It's been 30 years since renowned choreographer George Balanchine died, but his ballets and vision are alive through companies like Ballet Idaho.
For the second year, Ballet Idaho is working with one of Balanchine's dancers, Jillana. Ballet Idaho performs Balanchine's Serenade Friday and Saturday in Boise, nearly 80 years after ballet was first choreographed.
For 20 years, Jillana danced with Balanchine’s New York City Ballet. At 13-years-old, she was in his original performance of Serenade.
Now, Jillana has her own dance school in California and she travels around the world teaching Balanchine’s style and technique.
With her white hair pulled back, she sits down after a recent rehearsal to talk about working with Ballet Idaho and her mentor George Balanchine.
“He was a genius as far as I’m concerned,” Jillana says as she slips off her ballet slippers and carefully wraps the pink ribbons around the shoes.
George Balanchine is known as the father of American ballet. He immigrated to the U.S. from Russia in 1933 and founded the School of American Ballet which trains dancers to this day. Eventually, he created the New York City Ballet and that’s where he and Jilliana met.
“I was one of the lucky ones. I got in when I was 12. I was at the right place at the right time and Mr. Balanchine asked me to join the company. And being 12-years-old at the time, what are you going to say, ‘no?’”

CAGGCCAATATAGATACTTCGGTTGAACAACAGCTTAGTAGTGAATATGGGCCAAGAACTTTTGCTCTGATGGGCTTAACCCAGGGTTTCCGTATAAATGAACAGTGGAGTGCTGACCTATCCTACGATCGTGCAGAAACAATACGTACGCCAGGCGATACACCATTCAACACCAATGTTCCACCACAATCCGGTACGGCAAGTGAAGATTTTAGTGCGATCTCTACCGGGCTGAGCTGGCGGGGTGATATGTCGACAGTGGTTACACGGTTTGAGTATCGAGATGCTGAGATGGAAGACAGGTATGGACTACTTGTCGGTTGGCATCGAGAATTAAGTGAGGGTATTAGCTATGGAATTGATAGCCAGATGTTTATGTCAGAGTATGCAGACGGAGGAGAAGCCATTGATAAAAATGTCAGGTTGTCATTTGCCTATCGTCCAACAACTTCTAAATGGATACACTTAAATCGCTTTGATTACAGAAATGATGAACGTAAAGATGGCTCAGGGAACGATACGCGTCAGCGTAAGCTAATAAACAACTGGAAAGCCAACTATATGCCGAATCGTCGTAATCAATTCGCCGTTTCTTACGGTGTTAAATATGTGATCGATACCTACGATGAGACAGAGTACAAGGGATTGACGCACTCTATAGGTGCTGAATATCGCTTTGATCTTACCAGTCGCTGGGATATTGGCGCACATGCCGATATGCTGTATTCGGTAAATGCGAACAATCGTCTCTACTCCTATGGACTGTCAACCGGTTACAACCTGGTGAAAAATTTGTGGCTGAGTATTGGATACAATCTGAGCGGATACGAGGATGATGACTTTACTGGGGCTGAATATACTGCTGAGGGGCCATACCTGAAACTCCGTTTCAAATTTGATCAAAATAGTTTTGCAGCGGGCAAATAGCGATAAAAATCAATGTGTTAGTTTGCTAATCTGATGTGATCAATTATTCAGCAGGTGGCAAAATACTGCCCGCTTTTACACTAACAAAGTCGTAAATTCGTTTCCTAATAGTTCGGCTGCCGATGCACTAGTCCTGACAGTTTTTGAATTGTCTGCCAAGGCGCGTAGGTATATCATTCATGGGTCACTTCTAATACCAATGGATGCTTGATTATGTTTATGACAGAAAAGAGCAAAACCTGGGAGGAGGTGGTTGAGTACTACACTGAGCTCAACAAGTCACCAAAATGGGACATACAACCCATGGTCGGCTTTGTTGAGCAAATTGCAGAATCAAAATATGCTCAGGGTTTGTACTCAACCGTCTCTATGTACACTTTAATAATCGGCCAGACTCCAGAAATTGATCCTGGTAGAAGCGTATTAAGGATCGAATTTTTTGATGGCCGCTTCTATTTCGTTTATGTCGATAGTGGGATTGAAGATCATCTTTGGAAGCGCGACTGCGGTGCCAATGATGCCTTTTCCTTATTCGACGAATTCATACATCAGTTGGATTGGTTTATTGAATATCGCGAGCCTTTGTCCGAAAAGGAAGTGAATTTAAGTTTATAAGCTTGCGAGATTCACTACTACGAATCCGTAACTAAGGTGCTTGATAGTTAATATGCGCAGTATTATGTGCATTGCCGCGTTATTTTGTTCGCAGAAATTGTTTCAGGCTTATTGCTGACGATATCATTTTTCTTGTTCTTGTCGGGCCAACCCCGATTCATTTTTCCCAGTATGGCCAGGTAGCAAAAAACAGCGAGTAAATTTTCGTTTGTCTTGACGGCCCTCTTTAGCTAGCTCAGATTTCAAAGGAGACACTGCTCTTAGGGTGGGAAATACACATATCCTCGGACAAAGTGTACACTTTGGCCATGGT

Six years after being with the New York City Ballet, Jillana became a principal dancer. Balanchine choreographed ballets just for her including; Liebeslieder Walzer, Midsummer Night’s Dream, and Don Quixote. “He was wonderful to work with,” Jillana recalls. “He knew exactly what he wanted.”
Jillana remembers Balanchine always played the piano despite having a finger chopped off during a lawn-mower accident. Then he’d demonstrate the steps for the dancers. “He choreographed so fast,” she says but the steps never changed once he had set the ballet.
Peter Anastos, Ballet Idaho’s artistic director, says it’s been an honor for the company to work with Jillana. “When she speaks people really listen.”
Jillana believes Balanchine wanted her to go on and help dancers like those at Ballet Idaho.
Over the years, choreographers have taken Balanchine's work and given it their own style, which troubles Jillana. When Jillana teaches, she tries to stay as true to the master’s technique as she can. So Friday, when the curtain lifts on 17 women in their light-blue tutus, arms raised toward the sun, the audience will see Serenade as the legendary Balanchine intended it.
“He would invite me to attend these seminars that he gave for teachers in the summer time and even though I was dancing in the company, he invited me to come in and listen,” Jillana says. “I think in the back of his mind he knew that one day I was going to be teaching his teachings.”
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